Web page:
John Gosden had previously gone on record in support of the change, and Ryan Moore has more recently voiced his antipathy for it, citing the possibility of a draw bias. My suspicion is that, with most of the pacier horses drawn low to middle, they may not actually race that close to the rail. And, in any case, surely the split fields of years gone by led to a draw bias, manifested through pace on one side of the track or the other.
This is probably the first time I’ve ever taken issue with something Ryan Moore has said, and obviously he may be proven correct before the weekend is out. For me, I think it’s a good idea, and ought to make for a fair race. We’ll see.
The 3/1 favourite is Gleneagles, the first of a pair of Ballydoyle entries, and the mount of Moore. Drawn 16 of 19, he’ll be close enough to the rail and his versatile run style implies there will be no excuses for him. On form, he’s achieved a similar amount to Elm Park and Ivawood, winning the last five of six juvenile races, albeit he was disqualified in France on his final run.
That was in the Group 1 Prix Jean-Luc Lagardere over seven furlongs, and it was a second successive seven furlong Group 1 prize after he’s won the National Stakes at the Curragh comfortably. His rating at the end of the season was 116, and his form may have plateau’d at around that level.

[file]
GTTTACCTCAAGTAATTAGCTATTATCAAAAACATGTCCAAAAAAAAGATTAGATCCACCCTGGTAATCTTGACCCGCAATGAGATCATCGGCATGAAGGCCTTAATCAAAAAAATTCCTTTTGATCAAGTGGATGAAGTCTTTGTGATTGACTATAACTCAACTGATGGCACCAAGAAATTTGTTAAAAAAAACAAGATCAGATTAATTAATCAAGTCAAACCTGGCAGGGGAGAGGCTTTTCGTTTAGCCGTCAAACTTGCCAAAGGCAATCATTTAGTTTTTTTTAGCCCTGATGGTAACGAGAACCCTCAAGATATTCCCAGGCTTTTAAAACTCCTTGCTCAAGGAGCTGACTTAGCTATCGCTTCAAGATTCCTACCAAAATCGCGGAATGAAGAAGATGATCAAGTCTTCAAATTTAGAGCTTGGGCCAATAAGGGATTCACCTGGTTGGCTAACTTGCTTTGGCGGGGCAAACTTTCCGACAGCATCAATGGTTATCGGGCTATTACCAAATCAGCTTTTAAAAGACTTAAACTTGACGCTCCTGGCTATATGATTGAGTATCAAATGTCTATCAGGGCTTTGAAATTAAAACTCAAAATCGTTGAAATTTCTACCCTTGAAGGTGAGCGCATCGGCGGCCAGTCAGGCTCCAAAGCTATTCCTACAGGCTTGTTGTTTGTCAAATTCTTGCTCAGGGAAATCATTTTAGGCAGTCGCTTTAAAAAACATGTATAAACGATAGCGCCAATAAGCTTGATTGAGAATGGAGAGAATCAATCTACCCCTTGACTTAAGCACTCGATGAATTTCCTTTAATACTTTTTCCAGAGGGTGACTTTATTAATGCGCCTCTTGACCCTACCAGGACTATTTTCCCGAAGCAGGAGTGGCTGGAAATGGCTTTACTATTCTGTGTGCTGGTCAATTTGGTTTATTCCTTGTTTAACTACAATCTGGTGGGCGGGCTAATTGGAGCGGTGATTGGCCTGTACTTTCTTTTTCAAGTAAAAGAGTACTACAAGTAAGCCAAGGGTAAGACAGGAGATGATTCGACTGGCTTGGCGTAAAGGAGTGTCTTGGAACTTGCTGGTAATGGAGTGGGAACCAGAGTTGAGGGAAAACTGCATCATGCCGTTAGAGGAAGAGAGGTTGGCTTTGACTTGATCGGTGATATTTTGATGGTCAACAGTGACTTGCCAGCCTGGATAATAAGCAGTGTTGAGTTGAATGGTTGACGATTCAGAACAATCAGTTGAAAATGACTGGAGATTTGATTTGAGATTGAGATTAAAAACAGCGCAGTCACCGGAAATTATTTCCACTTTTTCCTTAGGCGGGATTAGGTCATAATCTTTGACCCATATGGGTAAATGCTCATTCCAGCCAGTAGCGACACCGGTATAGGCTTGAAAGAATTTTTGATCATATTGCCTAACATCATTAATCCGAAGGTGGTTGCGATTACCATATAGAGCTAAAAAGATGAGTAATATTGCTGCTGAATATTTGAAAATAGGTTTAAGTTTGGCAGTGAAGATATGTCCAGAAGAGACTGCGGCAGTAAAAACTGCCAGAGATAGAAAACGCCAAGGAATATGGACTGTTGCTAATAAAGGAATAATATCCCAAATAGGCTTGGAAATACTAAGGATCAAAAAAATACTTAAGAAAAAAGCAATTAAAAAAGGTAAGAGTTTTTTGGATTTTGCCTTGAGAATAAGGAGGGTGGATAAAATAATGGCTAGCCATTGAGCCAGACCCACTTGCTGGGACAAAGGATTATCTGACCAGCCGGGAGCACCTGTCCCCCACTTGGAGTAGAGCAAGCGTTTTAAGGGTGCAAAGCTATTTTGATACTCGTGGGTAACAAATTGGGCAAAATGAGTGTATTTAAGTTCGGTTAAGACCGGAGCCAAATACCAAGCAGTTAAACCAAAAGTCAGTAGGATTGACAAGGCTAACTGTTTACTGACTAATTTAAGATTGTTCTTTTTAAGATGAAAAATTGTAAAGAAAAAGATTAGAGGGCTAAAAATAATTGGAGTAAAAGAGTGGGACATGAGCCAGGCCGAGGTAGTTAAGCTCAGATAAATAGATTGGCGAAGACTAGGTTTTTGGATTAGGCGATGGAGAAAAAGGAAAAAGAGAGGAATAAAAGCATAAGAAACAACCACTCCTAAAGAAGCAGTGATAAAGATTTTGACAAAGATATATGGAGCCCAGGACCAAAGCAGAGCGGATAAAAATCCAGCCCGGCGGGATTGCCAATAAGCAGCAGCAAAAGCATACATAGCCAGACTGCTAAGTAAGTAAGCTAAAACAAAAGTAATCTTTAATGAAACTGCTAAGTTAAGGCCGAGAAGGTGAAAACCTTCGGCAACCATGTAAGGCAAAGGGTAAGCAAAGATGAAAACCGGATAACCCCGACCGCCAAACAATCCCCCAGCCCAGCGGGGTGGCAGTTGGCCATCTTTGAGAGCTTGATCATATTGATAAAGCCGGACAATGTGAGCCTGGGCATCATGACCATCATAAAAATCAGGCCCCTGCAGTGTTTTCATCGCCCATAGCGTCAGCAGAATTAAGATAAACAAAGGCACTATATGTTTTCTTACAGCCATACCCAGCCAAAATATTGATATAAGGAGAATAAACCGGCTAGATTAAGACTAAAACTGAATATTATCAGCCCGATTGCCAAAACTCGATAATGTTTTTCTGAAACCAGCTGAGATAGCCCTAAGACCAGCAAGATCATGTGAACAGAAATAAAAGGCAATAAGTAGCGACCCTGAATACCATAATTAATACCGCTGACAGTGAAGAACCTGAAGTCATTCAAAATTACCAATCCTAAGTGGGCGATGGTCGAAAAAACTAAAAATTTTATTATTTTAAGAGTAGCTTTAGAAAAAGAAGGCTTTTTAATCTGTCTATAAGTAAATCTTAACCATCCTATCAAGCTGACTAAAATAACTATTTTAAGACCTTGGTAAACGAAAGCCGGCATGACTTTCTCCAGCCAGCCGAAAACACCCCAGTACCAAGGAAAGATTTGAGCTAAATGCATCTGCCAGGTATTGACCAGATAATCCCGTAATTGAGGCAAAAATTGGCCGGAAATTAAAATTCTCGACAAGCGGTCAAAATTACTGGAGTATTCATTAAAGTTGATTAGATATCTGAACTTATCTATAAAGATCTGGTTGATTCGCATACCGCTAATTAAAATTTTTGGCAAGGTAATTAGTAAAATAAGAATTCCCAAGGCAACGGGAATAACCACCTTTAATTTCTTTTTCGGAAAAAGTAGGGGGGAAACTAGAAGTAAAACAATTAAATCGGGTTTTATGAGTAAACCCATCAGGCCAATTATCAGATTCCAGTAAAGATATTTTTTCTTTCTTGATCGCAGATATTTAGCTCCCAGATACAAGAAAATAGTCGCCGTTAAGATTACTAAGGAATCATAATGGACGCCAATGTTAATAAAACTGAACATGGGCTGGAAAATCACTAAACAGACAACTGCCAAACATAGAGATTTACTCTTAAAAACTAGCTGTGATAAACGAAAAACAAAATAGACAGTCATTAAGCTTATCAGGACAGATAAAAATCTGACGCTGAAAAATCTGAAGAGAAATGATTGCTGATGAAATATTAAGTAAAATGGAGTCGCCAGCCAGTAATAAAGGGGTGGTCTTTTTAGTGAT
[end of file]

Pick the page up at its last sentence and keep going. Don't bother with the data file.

Certainly, with six starts on the board already, he’s less scope than many of his rivals, notwithstanding that he’s achieved more already than most ever will. He is a likely contender, and fast ground looks right up his street, but he’s not interesting at the price.
Second in most betting lists is the other O’Brien entry, Ol’ Man River. He’s a twice raced, twice winning son of Montjeu out of dual 1000 Guineas winner, Finsceal Beo. That breeding led the Coolmore squad to go to €2.85 million at the sales, and they might get that back in stud fees in a single year if Ol’ Man River can bag either the Guineas or the Derby. On breeding, that sensational double is far from impossible for the facile winner of the Group 2 Beresford Stakes.